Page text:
Tides may be responsible for up to 69% of under-ice melting in an Antarctica ice shelf

The ice shelves—the marine-terminating glaciers of the Antarctic Ice Sheet—are melting, and it’s not just because of rising atmospheric temperatures. In a one-two punch, ice shelves in Antarctica are fighting a losing battle against rising temperatures both at the surface and under their body.

Called basal melting, oceanic heat and compression contribute to the phenomenon, but tides may play a bigger role than previously thought, according to a multi-institution research collaboration based in China. Based on observational data in Prydz Bay, which are the first made of tidal currents and their role in basal melting, the researchers found that tidal currents from the third largest bay in Antarctica may be responsible for up to 69% of basal melting on the Amery Ice Shelf.

The team published their findings on August 15 in Ocean-Land-Atmosphere Research.

“Tides play a key role in regulating the circulation and water properties around Antarctica, yet tidal currents and the corresponding influences in Prydz Bay have not been quantified with observational data sets,” said corresponding author Zhaomin Wang, professor in the Southern Marine Science and Engineering Guangdong Laboratory (Zhuhai) in China.

“The Amery Ice Shelf Oceanographic Research experiment and the Chinese Antarctic Expedition provide long-term hydrography observations of 10 moorings over the continental shelf and six borehole sites drilled through the Amery Ice Shelf.”

The moorings are anchored to the sea floor of Prydz Bay. Measurements from the moorings and the boreholes allowed researchers to observe the characteristics of tidal currents in the bay. They used these observations to inform two numerical modeling analyses to quantify the tidal contributions to the shelf’s basal melting.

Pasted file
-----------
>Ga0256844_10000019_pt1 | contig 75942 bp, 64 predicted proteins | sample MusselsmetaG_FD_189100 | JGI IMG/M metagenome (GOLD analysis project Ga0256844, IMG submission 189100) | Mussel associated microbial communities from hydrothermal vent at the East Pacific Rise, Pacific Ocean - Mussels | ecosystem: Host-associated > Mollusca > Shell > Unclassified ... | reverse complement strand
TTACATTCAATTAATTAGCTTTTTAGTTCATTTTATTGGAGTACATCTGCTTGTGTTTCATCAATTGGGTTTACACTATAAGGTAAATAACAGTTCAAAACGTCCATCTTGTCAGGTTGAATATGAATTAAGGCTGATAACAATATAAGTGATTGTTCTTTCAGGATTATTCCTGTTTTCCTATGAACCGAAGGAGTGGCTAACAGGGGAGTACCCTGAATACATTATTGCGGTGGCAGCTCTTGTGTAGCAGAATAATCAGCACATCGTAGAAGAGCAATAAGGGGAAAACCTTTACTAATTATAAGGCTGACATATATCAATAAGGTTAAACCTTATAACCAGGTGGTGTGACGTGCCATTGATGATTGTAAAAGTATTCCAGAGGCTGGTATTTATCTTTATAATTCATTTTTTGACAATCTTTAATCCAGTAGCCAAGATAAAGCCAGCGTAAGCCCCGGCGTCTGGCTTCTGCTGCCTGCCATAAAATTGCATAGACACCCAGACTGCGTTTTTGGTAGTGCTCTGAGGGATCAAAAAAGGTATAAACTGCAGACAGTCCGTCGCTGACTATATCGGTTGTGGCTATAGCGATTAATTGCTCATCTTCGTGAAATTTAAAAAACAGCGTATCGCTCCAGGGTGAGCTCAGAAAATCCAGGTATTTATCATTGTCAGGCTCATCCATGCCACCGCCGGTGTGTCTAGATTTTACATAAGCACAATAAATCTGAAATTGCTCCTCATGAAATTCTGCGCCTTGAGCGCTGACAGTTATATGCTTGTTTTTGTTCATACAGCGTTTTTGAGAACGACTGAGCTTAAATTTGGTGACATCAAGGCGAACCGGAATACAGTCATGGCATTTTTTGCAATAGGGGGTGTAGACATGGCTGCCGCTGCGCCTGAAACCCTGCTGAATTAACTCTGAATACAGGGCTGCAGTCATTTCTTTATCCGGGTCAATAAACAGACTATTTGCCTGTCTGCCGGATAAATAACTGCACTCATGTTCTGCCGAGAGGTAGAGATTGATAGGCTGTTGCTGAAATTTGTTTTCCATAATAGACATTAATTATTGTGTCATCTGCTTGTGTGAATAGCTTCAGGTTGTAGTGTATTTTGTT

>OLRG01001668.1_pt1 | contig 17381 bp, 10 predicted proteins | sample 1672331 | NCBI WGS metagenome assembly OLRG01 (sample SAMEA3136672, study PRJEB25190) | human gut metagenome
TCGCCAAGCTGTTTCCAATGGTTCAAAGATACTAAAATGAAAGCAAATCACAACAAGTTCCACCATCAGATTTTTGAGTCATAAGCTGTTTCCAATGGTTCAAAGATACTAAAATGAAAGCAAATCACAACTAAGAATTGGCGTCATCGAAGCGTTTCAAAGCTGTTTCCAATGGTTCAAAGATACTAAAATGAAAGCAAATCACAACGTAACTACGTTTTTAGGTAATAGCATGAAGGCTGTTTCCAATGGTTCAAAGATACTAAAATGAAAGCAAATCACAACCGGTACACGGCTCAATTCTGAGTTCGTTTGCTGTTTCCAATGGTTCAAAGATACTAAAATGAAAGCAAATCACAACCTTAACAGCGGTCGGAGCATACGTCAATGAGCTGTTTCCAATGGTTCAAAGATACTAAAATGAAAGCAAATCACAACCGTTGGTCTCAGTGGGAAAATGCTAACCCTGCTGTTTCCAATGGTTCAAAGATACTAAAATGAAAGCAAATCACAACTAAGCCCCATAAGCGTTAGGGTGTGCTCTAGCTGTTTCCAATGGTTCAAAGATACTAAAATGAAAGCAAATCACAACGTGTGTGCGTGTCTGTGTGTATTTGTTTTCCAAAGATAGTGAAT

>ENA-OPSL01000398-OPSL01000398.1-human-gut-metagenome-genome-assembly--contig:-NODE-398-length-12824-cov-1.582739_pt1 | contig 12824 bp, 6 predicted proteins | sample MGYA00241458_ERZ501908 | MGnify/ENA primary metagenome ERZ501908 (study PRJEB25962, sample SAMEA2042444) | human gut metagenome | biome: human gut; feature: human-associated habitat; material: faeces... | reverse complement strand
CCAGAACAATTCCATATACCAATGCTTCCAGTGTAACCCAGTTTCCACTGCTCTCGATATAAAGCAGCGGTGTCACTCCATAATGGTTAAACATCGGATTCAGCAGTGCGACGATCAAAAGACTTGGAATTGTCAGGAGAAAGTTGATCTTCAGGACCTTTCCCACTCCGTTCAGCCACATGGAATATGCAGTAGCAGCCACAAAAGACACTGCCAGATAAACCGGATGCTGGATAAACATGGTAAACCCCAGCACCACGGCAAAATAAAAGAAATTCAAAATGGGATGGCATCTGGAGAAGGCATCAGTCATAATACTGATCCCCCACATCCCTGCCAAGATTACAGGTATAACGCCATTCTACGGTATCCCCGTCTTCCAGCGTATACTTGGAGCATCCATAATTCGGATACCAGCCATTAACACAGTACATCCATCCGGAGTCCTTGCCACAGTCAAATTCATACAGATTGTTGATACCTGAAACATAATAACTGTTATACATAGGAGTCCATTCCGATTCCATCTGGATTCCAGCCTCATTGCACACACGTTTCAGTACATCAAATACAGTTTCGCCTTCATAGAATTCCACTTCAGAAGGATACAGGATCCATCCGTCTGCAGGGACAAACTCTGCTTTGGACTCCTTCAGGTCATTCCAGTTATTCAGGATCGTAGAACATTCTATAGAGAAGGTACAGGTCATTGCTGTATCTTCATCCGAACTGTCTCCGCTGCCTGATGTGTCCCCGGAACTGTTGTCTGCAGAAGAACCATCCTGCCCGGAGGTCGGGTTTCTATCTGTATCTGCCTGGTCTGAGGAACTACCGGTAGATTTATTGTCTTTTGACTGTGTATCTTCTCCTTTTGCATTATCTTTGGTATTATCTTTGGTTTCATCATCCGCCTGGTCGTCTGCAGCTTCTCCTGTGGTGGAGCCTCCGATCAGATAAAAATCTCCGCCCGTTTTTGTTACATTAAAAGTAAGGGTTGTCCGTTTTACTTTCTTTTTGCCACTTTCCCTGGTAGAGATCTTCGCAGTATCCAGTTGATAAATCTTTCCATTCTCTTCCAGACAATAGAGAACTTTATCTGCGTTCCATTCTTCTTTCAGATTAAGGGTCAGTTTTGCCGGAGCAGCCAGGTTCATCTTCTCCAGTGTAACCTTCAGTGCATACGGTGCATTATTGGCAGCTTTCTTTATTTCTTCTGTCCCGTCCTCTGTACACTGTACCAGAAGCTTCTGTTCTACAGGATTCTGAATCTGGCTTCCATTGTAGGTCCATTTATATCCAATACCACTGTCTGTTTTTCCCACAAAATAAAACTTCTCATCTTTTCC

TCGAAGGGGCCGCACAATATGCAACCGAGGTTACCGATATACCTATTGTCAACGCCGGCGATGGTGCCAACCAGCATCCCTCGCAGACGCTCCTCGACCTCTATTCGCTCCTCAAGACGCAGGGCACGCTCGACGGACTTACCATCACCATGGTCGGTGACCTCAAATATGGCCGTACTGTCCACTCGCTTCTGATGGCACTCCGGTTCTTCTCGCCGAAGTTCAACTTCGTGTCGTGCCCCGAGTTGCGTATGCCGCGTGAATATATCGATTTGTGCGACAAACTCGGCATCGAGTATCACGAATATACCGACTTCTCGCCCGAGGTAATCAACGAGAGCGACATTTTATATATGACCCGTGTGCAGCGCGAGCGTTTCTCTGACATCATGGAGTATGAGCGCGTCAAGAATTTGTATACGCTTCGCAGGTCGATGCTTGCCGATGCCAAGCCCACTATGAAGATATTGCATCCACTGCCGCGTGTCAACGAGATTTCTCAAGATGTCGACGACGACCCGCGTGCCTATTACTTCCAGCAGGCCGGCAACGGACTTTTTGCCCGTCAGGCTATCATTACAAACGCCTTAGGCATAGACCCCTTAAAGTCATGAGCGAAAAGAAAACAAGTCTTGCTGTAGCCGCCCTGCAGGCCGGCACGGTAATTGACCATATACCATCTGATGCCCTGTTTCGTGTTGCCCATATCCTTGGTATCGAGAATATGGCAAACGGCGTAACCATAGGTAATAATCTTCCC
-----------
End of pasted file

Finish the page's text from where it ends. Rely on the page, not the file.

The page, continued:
However, Wang noted, the observations did not include significant long-term information about velocity, so they employed simulated velocity in the sub-ice-shelf cavity from the models, which may have skewed the tidal currents’ true contribution to basal melting.

Despite Prydz Bay being the third largest bay around the Antarctic, the rise and fall of its tides—the tidal currents—are much weaker than those of the two larger bays, with an average magnitude of only three centimeters per second.

“Such weak tidal currents are not expected to play an important role in regulating the circulation and hydrographic properties in Prydz Bay,” Chengyan Liu, the first author said. “However, the observed maximum tidal velocity of about 11 centimeters per second occurs at the Amery Ice Shelf’s front, and the maximal time-average tidal kinetic energy—the intensity with which tides rise and fall—reaches about 31% of the total kinetic energy over the outer continental shelf.”

And, at the borehole sites, Liu added, a tide-like temperature pulsing was identified in the ocean layer adjacent to the Amery Ice Shelf’s basal surface. Taken together, these variables allowed the researchers to estimate the maximal tidal contribution to the shelf’s basal melting at 69%.

“Since there are no long-term velocity observations in the sub-ice-shelf cavity, the tide-induced melting in this study may be overestimated due to the uncertainties in the modeling results,” Liu said. “Our understanding of the AIS basal mass balance could benefit from more long-term observations and advanced numerical models. However, this study still provides the benchmark validation for sensitivity experiments and open boundary constraints in future modeling studies focused on Prydz Bay.”

According to Wang, the researchers will continue to collect more long-term observations in the bay to inform their understanding of how much tidal currents contribute to basal melting for the Amery Ice Shelf.

More information:
Chengyan Liu et al, Observed Tidal Currents in Prydz Bay and Their Contribution to the Amery Ice Shelf Basal Melting, Ocean-Land-Atmosphere Research (2023). DOI: 10.34133/olar.0020

Provided by
Ocean-Land-Atmosphere Research (OLAR)

Tides may be responsible for up to 69% of under-ice melting in an Antarctica ice shelf (2023, August 25)

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